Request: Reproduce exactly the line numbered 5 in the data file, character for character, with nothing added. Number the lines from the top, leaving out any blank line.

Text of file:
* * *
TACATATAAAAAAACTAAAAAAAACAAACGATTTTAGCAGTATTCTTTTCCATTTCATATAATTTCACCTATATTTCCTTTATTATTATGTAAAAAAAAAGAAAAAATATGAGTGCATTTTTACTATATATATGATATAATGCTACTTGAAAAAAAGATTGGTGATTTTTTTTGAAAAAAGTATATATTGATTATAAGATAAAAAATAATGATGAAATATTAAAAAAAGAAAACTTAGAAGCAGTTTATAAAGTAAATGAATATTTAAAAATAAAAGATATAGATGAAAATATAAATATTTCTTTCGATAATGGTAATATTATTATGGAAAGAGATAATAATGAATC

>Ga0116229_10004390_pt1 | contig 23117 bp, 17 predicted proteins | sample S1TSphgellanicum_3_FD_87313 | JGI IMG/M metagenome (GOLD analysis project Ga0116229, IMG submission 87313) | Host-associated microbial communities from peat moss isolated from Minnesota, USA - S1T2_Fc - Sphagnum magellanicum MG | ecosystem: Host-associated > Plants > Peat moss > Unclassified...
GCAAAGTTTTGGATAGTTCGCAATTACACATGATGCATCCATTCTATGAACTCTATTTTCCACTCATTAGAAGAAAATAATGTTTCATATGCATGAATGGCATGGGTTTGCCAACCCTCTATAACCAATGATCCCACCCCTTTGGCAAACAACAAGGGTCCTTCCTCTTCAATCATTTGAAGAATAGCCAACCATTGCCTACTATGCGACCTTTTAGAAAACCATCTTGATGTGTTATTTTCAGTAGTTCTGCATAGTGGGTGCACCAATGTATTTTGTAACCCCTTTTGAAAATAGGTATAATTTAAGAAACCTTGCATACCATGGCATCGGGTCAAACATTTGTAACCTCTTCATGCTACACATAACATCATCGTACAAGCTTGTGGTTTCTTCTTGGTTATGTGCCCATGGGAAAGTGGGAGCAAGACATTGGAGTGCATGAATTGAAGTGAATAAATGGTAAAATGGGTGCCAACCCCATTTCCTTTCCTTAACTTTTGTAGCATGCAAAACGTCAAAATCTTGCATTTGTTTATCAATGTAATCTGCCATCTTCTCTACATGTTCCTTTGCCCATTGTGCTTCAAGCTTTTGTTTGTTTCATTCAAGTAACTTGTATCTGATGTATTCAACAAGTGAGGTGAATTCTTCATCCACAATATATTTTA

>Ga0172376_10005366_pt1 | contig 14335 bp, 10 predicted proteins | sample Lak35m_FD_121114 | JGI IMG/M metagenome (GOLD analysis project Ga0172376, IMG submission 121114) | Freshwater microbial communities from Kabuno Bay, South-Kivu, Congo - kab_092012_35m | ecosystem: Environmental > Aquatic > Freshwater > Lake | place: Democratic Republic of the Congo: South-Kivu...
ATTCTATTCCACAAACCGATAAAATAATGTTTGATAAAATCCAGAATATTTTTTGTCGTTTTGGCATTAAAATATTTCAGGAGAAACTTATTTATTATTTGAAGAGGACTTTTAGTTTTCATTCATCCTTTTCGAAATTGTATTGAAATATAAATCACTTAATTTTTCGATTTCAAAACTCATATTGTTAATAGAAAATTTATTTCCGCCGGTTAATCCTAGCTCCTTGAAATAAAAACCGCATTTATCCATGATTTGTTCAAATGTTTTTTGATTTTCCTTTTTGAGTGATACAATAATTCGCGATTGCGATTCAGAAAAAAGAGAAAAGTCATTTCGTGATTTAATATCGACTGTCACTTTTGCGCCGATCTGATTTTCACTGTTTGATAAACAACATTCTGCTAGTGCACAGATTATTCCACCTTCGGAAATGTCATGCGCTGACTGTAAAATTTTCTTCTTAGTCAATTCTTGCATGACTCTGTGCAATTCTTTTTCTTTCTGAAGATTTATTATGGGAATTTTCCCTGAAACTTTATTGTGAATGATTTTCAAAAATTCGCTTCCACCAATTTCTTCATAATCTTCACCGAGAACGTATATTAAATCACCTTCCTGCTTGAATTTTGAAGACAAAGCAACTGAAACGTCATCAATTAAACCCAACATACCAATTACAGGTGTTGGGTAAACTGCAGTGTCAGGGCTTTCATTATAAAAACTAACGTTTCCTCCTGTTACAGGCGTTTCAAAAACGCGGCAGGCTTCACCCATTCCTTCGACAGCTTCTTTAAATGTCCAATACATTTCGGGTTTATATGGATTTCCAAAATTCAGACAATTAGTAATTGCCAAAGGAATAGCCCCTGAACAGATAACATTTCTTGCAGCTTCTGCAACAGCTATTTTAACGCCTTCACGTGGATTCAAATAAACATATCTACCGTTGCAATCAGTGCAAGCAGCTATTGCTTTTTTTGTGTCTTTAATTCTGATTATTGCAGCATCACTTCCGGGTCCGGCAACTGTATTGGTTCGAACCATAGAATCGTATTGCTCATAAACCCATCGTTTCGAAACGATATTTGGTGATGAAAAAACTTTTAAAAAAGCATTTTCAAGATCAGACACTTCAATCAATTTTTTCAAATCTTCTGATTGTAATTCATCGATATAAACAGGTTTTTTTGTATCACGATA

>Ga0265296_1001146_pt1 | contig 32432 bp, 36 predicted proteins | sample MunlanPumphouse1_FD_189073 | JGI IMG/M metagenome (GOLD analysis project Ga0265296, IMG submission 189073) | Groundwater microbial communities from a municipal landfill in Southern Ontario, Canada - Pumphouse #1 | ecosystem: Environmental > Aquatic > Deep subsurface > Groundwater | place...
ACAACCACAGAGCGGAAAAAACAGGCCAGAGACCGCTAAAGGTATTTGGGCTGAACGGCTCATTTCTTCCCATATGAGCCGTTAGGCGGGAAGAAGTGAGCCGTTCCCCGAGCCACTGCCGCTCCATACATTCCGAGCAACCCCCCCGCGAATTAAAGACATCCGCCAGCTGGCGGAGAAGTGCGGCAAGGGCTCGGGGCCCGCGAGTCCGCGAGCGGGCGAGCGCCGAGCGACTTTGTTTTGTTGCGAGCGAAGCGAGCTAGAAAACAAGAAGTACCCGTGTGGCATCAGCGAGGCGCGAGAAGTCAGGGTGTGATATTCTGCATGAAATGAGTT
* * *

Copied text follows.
ATTCTATTCCACAAACCGATAAAATAATGTTTGATAAAATCCAGAATATTTTTTGTCGTTTTGGCATTAAAATATTTCAGGAGAAACTTATTTATTATTTGAAGAGGACTTTTAGTTTTCATTCATCCTTTTCGAAATTGTATTGAAATATAAATCACTTAATTTTTCGATTTCAAAACTCATATTGTTAATAGAAAATTTATTTCCGCCGGTTAATCCTAGCTCCTTGAAATAAAAACCGCATTTATCCATGATTTGTTCAAATGTTTTTTGATTTTCCTTTTTGAGTGATACAATAATTCGCGATTGCGATTCAGAAAAAAGAGAAAAGTCATTTCGTGATTTAATATCGACTGTCACTTTTGCGCCGATCTGATTTTCACTGTTTGATAAACAACATTCTGCTAGTGCACAGATTATTCCACCTTCGGAAATGTCATGCGCTGACTGTAAAATTTTCTTCTTAGTCAATTCTTGCATGACTCTGTGCAATTCTTTTTCTTTCTGAAGATTTATTATGGGAATTTTCCCTGAAACTTTATTGTGAATGATTTTCAAAAATTCGCTTCCACCAATTTCTTCATAATCTTCACCGAGAACGTATATTAAATCACCTTCCTGCTTGAATTTTGAAGACAAAGCAACTGAAACGTCATCAATTAAACCCAACATACCAATTACAGGTGTTGGGTAAACTGCAGTGTCAGGGCTTTCATTATAAAAACTAACGTTTCCTCCTGTTACAGGCGTTTCAAAAACGCGGCAGGCTTCACCCATTCCTTCGACAGCTTCTTTAAATGTCCAATACATTTCGGGTTTATATGGATTTCCAAAATTCAGACAATTAGTAATTGCCAAAGGAATAGCCCCTGAACAGATAACATTTCTTGCAGCTTCTGCAACAGCTATTTTAACGCCTTCACGTGGATTCAAATAAACATATCTACCGTTGCAATCAGTGCAAGCAGCTATTGCTTTTTTTGTGTCTTTAATTCTGATTATTGCAGCATCACTTCCGGGTCCGGCAACTGTATTGGTTCGAACCATAGAATCGTATTGCTCATAAACCCATCGTTTCGAAACGATATTTGGTGATGAAAAAACTTTTAAAAAAGCATTTTCAAGATCAGACACTTCAATCAATTTTTTCAAATCTTCTGATTGTAATTCATCGATATAAACAGGTTTTTTTGTATCACGATA